Submitted to: Plant Physiology
Publication Type: Peer Reviewed Journal
Publication Acceptance Date: 5/5/2003
Publication Date: 10/1/2002
Citation: PITTMAN, J.K., SREEVIDYA, C.S., SHIGAKI, T., UEOKA-NAKANISHI, H., HIRSCHI, K. DISTINCT N-TERMINAL REGULATORY DOMAINS OF CA2+/H+ ANTIPORTERS. PLANT PHYSIOLOGY. 2002. v. 130. p. 1054-1062. Interpretive Summary: The ability to manipulate calcium levels in plants to improve human nutrition requires an understanding of how plants control calcium movement. In this study, we have analyzed how different plants control calcium levels. We have analyzed the regulation of calcium transporters from various different plants. These findings will help us engineer a plants ability to move nutrients into edible plants to improve human nutrition. Eventually, these types of approaches will limit the incidence of diseases like osteoporosis.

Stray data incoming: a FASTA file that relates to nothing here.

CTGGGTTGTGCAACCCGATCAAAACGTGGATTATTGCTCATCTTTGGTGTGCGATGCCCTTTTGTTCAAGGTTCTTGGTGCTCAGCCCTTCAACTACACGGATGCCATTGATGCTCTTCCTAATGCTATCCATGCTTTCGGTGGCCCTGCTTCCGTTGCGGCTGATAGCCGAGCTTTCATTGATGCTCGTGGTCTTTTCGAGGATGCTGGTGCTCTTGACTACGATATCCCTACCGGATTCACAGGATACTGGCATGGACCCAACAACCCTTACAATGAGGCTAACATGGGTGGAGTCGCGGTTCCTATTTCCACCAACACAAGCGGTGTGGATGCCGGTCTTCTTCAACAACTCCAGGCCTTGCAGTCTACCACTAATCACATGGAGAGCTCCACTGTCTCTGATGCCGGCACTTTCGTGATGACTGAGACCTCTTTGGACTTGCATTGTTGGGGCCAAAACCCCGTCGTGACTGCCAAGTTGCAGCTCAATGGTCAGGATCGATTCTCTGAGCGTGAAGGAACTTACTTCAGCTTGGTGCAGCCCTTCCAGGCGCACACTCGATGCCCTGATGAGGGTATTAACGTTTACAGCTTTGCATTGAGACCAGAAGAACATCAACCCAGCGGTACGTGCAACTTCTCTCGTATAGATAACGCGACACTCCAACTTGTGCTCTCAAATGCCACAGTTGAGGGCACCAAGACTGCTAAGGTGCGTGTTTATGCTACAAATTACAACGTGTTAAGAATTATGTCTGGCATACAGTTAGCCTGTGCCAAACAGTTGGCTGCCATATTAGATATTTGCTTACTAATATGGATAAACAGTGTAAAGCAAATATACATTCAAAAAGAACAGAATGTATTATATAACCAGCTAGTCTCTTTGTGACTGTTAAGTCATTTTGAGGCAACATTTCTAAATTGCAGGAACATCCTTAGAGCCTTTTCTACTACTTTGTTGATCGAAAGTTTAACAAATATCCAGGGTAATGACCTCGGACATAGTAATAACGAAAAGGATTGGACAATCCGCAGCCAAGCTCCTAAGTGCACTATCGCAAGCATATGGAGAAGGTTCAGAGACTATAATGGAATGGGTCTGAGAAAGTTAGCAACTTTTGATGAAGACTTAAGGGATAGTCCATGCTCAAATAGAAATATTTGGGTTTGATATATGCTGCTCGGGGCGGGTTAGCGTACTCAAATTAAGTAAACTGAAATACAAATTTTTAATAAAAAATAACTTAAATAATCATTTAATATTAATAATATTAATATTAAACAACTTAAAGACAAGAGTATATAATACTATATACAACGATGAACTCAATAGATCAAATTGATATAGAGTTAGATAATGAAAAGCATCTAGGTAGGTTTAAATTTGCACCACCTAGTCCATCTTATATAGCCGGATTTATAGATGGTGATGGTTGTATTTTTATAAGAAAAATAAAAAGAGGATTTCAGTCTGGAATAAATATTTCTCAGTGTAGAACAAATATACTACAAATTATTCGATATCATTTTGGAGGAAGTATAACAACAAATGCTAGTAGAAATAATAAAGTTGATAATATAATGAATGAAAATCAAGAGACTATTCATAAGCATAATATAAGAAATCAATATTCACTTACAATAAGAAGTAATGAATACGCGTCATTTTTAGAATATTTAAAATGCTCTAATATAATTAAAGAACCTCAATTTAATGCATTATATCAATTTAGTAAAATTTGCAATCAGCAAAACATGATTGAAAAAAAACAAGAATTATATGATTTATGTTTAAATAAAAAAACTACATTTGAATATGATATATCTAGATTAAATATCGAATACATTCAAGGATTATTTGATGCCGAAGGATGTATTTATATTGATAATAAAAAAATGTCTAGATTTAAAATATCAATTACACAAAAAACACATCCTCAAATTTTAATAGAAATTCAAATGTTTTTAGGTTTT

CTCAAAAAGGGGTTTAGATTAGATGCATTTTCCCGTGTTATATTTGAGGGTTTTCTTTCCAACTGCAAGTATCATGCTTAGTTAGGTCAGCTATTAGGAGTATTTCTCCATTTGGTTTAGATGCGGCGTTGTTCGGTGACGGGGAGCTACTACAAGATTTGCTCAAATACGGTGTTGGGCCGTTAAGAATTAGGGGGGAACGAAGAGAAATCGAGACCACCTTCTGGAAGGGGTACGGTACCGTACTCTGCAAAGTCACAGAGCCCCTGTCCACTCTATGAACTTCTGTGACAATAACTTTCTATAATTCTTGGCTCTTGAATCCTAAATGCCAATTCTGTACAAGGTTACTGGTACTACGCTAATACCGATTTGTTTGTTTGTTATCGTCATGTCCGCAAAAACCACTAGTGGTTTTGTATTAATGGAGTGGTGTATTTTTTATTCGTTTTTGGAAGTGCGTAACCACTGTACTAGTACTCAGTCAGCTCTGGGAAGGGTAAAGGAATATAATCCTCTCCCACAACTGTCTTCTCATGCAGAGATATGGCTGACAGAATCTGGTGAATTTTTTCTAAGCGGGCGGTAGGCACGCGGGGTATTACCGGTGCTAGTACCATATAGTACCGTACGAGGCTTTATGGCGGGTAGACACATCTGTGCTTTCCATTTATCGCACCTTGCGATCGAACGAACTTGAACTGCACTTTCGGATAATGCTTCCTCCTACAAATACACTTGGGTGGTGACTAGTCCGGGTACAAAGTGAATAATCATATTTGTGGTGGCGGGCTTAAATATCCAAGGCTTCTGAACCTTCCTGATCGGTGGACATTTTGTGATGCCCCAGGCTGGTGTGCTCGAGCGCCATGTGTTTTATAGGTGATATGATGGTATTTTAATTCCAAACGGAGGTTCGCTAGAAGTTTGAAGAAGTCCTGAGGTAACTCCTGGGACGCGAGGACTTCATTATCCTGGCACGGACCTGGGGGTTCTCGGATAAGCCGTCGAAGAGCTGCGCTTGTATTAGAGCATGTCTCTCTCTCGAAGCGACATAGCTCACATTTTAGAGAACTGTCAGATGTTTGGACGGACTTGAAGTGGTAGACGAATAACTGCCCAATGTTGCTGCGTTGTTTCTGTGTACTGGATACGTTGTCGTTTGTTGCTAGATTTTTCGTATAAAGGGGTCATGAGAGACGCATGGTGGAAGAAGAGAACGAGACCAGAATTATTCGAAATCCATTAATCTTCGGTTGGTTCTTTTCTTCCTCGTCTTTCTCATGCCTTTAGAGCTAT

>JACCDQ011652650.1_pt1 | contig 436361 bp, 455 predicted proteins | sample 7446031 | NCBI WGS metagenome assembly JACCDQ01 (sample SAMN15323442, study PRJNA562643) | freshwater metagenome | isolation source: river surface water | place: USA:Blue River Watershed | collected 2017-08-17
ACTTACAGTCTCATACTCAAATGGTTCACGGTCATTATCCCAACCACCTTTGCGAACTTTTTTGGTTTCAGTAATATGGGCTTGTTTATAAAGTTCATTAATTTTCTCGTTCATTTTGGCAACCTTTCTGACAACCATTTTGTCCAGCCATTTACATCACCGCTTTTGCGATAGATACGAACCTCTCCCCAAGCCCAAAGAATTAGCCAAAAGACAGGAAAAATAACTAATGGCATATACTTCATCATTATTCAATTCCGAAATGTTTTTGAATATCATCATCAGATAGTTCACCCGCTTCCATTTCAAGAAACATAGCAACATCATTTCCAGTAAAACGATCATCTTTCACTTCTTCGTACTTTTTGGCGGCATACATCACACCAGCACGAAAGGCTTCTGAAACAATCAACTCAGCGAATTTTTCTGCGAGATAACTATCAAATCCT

Technical Abstract: The regulation of intracellular Ca2+ levels is achieved in part by high capacity vacuolar Ca2+/H+ antiporters. An N-terminal regulatory region (NRR) on the Arabidopsis Ca2+/H+ antiporter CAX1 (cation exchanger 1) has previously been shown to regulate Ca2+ transport by a mechanism of N-terminal autoinhibition. The regulation of other CAX transporters was examined in order to determine whether such a mechanism was common for Ca2+/H+ antiporters. Here we show that N-terminal extensions also regulate the activity of other CAX transporters yet the regulatory elements appear specific for each. Mung bean VCAX1 is active despite having an extended N-terminal tail. Removal of the VCAX1 N-terminus significantly increased Ca2+/H+ antiport activity. Biochemical analysis of VCAX1 expressed in Saccharomyces cerevisiae showed that truncated VCAX1 had approximately 70% greater antiport activity compared to full-length VCAX1. The N-terminus of Arabidopsis CAX3 was also shown to contain an NRR. A synthetic peptide corresponding to the NRR of CAX1, which can strongly inhibit Ca2+ transport by CAX1, could not significantly inhibit Ca2+ transport by truncated VCAX1. Additions of either the CAX3 or VCAX1 regulatory regions to the N-terminus of an N-terminal truncated CAX1 failed to inhibit CAX1 activity. Both the CAX3 and VCAX1 regulatory regions could only inhibit CAX1 following mutagenesis of amino acids within these regions. These findings demonstrate that N-terminal regulation appears ubiquitous among plant CAX transporters, and suggest differential regulation among these transporters.